Iran stands by choice as envoy to United Nations
TEHRAN, Iran — Iran on Saturday said it would not name a new diplomat to represent it at the United Nations, with one lawmaker urging the Islamic Republic to stand up to “bullying” from the United States.
The Obama administration said Friday that the United States had informed Iran it would not grant a visa to Hamid Aboutalebi, a member of the group responsible for the 1979 takeover of the U.S. Embassy in Tehran.
Iranian state television anchors discussed the rejection, with a crawl at the bottom of the screen reading: “The Foreign Ministry says Aboutalebi is Iran's only choice as its U.N. envoy.”
Prominent lawmaker Alaeddin Boroujerdi said the United States had no right to intervene in Iran's U.N. envoy pick.
“Naming Aboutalebi as Iran's U.N. envoy has nothing to do with the U.S.,” he said.
“American opposition to Aboutalebi's entry is a misuse of the geographical location of the U.N.,” the Iranian parliament's website quoted Boroujerdi as saying Saturday. “The Iranian government should stand up to this U.S. bullying.”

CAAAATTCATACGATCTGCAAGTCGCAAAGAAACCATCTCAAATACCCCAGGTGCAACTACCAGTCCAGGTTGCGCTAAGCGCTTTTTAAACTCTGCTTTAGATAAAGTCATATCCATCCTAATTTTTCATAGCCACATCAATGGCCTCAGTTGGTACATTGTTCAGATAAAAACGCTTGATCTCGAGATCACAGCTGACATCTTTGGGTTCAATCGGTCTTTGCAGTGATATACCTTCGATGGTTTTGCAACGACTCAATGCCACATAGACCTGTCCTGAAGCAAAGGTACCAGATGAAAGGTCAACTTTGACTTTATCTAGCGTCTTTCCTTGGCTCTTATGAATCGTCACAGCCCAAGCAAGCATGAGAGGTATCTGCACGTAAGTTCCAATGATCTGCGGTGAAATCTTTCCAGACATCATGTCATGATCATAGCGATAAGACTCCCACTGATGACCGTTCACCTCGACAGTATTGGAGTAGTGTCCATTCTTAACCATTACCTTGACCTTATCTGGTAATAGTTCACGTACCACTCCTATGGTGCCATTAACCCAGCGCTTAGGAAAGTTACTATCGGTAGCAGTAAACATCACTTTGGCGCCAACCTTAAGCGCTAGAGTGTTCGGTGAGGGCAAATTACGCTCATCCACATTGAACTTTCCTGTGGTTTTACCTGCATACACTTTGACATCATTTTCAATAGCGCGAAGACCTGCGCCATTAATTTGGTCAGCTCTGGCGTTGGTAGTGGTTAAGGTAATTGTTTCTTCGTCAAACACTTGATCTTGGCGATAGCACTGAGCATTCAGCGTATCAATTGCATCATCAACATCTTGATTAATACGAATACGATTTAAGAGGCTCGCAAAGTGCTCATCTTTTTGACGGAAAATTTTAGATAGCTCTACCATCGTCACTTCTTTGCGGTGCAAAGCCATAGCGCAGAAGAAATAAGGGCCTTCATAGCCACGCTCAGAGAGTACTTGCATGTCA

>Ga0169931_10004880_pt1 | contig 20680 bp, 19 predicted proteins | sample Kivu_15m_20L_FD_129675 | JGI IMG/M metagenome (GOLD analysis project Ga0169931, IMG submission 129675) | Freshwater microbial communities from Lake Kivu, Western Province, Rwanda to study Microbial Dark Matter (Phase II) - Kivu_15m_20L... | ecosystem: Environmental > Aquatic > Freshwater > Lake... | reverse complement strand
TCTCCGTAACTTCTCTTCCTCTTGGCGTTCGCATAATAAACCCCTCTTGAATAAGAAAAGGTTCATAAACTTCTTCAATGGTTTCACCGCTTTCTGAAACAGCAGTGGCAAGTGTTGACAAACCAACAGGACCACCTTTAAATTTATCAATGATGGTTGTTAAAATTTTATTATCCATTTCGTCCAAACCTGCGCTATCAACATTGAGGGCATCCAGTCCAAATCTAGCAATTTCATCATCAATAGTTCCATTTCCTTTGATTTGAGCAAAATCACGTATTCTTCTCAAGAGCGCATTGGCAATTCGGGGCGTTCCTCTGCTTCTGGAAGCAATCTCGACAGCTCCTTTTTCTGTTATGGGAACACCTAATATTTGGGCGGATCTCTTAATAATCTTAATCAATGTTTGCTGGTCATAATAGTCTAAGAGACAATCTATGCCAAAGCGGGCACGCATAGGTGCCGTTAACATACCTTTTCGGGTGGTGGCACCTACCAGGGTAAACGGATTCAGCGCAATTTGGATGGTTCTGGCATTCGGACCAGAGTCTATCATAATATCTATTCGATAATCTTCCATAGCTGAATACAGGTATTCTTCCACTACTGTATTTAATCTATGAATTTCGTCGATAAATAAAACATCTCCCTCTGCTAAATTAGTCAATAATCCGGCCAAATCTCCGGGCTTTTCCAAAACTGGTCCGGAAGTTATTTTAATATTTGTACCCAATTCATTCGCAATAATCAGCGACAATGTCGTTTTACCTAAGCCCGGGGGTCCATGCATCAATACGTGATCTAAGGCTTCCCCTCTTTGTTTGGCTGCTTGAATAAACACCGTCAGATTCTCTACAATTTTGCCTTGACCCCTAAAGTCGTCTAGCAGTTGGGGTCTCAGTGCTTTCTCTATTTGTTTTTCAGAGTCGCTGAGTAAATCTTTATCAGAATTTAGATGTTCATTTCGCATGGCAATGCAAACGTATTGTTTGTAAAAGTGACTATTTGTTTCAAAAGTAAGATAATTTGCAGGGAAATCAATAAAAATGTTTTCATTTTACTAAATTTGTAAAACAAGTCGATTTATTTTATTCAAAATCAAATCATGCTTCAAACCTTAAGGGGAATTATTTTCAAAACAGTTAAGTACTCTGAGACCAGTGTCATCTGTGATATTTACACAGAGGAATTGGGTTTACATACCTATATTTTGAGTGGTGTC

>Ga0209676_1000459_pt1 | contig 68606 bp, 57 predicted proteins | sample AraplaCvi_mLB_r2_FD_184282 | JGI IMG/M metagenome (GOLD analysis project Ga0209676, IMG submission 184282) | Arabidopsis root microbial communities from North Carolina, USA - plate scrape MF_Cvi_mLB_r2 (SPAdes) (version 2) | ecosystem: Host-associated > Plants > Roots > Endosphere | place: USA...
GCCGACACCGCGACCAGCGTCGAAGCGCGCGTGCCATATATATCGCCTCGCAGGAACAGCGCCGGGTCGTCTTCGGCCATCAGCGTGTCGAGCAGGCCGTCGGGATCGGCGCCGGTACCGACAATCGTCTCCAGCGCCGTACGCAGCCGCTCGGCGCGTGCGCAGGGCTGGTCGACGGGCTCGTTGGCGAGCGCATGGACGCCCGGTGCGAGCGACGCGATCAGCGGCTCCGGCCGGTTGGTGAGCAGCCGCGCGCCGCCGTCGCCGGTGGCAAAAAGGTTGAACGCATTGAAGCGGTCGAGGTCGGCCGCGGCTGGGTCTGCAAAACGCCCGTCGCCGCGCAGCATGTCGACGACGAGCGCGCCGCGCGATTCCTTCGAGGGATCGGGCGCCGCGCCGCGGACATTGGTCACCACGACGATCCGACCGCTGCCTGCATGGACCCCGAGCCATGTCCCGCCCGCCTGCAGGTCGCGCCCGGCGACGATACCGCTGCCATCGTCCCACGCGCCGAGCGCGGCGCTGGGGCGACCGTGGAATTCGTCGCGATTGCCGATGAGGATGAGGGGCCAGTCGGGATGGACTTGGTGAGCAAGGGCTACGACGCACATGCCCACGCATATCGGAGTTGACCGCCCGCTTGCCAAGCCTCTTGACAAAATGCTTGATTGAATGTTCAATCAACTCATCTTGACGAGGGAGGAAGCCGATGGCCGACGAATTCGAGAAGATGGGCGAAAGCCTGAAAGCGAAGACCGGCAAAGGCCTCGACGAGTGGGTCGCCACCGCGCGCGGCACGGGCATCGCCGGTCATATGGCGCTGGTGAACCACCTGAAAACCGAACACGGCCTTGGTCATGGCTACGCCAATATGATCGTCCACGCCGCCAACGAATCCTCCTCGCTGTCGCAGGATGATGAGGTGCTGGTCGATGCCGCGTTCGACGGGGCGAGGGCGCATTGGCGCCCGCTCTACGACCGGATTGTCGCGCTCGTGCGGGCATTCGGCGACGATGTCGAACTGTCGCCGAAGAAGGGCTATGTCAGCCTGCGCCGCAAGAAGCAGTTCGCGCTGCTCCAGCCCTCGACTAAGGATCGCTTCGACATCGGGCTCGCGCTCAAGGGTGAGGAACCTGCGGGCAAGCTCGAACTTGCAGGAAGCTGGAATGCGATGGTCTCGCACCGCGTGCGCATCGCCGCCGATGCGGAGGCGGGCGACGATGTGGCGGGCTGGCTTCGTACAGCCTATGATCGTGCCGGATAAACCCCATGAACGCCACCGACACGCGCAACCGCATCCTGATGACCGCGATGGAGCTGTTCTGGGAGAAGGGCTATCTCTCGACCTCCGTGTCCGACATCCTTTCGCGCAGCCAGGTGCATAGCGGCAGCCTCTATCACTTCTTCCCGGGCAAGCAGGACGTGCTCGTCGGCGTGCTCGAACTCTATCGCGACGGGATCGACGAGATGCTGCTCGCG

Boroujerdi, who heads the Iranian parliament's national security and foreign policy committee, urged Foreign Minister Mohammad Javad Zarif to write to U.N. Secretary-General Ban Ki-moon to fight the U.S. decision.
Show commenting policy
TribLive commenting policy
- Islamic State got up to $45M in ransom payments
- Afghan forces may resume night raids
- Abduction in Mexico to spur police, judicial system changes
- Brits blame web services in soldier’s death
- Teen girls’ suicide bombs rip into Nigerian village marketplace
- U.S. wants ‘to subdue’ Russia, Putin says
- Nuclear talks with Iran extended until March; GOP senators call for more sanctions